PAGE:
Skip to main content.

How to take better holiday photos

Find a place to stay

Whether you’re away for a family beach holiday or a long-haul trek around the world, make sure you have great memories of your trip with our tips on how to take better holiday photos.

What do I need to pack for my camera?

Bring plenty of good quality camera batteries. If your camera is digital, bring more than one large memory card just in case of any fault. For an old-school film camera, check that your destination sells reliable slide or print films.

Should I bring a tripod?

For night-shots and scenery, photos look better with a tripod. But you don’t need to lug around something that looks like scaffolding. Look out for small, table-top tripods from around 15 cm high that fit neatly into your day bag.

How can I protect my camera in extreme temperatures?

It’s worth buying a case or bag to protect your camera from extreme heat, cold and rain – and make it less likely to be damaged on long journeys. If you have an SLR camera, fit your lens with a UV or skylight filter which helps with harsh sunlight, especially on the beach or ski slopes.

What should I do with my photos if I’m on a long trip?

As internet cafes are pretty much everywhere it’s easy to upload photos online, so set up an account on a photo-sharing website before you go. You could also store your photos onto a USB memory stick, so don’t forget the cable for your camera.

What should I do if I can’t use flash?

In some places, like museums and churches, flash photography and tripods are forbidden. If you can adjust your camera settings, take it off automatic and open up the aperture to its widest. Keep your camera steady, as the shutter speed will be slow, and turn up the ISO to a high setting.

How can I get an original shot of a famous site?

We’ve all seen the standard photos of famous sites. Be more adventurous, like getting close up or zooming in to an unusual architectural detail. Crouch down and shoot from an unusual angle. Get creative and take plenty of shots of the same subject.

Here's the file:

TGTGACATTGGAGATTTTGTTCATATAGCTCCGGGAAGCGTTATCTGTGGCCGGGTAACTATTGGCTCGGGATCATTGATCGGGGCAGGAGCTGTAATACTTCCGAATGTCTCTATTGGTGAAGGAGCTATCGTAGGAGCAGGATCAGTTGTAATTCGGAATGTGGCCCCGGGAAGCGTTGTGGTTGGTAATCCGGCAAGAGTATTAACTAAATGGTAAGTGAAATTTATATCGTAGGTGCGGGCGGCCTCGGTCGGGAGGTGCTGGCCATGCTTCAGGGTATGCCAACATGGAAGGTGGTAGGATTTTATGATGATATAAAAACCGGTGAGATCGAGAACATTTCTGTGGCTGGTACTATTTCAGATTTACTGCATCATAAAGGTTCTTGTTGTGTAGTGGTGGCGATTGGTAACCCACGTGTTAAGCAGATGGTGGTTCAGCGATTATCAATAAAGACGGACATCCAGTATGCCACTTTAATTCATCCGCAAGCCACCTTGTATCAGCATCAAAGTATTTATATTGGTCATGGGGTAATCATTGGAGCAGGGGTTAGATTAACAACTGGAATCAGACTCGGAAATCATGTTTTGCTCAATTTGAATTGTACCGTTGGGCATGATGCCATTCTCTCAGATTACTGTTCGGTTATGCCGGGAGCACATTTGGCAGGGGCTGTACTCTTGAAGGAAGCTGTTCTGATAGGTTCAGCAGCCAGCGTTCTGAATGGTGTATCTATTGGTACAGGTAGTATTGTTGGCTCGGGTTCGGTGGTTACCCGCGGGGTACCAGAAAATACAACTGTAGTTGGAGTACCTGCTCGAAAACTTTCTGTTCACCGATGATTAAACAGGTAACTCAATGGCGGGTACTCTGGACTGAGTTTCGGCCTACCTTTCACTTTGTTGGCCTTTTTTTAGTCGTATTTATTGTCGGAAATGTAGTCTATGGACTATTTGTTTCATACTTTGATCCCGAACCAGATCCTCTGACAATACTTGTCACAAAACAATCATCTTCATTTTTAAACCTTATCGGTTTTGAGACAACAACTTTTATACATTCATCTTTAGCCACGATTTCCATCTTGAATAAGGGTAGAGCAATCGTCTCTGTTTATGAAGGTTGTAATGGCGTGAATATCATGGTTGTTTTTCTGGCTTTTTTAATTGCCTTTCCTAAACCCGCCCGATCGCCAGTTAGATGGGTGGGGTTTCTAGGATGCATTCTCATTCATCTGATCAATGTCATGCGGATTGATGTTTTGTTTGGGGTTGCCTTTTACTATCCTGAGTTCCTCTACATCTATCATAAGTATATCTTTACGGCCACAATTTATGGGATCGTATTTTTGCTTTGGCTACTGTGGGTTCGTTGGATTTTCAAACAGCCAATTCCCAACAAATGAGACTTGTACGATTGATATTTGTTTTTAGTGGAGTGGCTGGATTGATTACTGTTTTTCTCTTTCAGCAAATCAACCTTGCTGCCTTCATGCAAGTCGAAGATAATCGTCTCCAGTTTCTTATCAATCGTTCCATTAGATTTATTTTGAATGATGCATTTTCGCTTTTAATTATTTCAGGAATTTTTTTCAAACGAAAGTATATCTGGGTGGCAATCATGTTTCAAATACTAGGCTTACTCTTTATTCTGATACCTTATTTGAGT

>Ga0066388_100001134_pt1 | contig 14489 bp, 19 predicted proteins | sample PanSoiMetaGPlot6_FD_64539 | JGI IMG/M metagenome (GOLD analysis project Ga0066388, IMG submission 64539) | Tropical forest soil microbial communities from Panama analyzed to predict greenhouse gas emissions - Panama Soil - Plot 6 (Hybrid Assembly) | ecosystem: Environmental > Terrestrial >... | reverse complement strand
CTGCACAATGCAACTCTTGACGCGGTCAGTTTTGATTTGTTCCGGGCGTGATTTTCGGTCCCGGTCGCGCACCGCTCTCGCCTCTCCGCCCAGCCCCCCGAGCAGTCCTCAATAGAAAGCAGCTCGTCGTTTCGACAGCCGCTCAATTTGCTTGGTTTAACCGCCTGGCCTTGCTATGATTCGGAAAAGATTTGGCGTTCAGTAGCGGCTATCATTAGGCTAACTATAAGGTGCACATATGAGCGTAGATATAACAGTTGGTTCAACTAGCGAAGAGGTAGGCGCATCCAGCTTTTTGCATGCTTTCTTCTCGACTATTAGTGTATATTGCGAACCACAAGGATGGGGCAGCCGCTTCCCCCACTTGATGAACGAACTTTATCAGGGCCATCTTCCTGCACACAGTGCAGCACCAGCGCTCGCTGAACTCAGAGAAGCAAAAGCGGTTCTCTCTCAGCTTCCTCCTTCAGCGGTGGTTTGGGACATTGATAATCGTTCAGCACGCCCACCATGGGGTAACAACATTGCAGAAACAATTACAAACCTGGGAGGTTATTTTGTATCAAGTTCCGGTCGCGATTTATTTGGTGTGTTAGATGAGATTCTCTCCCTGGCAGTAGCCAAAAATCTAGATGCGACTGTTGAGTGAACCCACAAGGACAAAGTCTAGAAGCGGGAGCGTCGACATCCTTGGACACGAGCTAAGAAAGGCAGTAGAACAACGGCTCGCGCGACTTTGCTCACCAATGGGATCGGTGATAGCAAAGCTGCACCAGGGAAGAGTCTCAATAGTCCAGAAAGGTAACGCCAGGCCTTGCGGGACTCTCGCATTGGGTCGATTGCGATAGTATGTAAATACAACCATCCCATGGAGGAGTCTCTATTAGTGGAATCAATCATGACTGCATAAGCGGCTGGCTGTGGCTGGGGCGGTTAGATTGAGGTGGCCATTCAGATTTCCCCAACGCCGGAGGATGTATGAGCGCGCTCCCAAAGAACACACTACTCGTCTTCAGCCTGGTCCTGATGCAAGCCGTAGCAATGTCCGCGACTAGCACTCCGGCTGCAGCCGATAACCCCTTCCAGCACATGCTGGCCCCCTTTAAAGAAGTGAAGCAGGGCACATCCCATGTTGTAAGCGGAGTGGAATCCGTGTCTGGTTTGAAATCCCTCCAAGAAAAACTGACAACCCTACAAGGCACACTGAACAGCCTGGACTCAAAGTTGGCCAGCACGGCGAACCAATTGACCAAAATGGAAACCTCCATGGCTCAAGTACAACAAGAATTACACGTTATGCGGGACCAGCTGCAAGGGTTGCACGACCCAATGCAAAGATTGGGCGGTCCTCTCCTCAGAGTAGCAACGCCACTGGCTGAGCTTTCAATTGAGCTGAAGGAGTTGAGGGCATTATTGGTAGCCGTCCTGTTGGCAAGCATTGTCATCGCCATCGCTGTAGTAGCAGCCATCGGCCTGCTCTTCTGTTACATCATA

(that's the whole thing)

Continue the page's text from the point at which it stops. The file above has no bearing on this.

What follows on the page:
What’s the best time of day to take photos?

In sunny places, photos taken in the middle of the day can be bleached out and harshly lit. Ideally, early morning and late afternoon are the best times, when the light is softer and shadows longer. In places with high pollution the sky can become hazy by the afternoon. Try not to shoot into the sun.

Should I ask when taking photos of people?

It’s always good to get candid portraits of people, but posed portraits are a good way of interacting with locals. In some traditional and religious societies taking photos of people is considered taboo – especially women. Use your common sense and ask first if it’s likely to cause offence. With a digital camera it’s easy to show them the photo on the display, and be prepared to email it if requested. 

How do I know if the exposure is correct?

Instead of using the automatic setting, bracket the shots by manually adjusting the aperture or shutter speed and taking several shots of the same thing, starting with what you think is correct. Then alter the setting to one above and one below, ensuring that you’ll hit the right one eventually. 

When should I carry my camera?

Always! And if you’re in an interesting place make sure you’re prepared - the camera out of the bag and switched on. Sometimes the best holiday photos are ones which you would least expect. Of course be careful in crowded places and walking around at night. 

What is the best way to use natural light?

If there is one strong light source and shadows, be creative. If you’re taking a portrait, try to move them into a source of light falling on their face, contrasting with surrounding shadows. Also be sure to look out for dramatic silhouettes.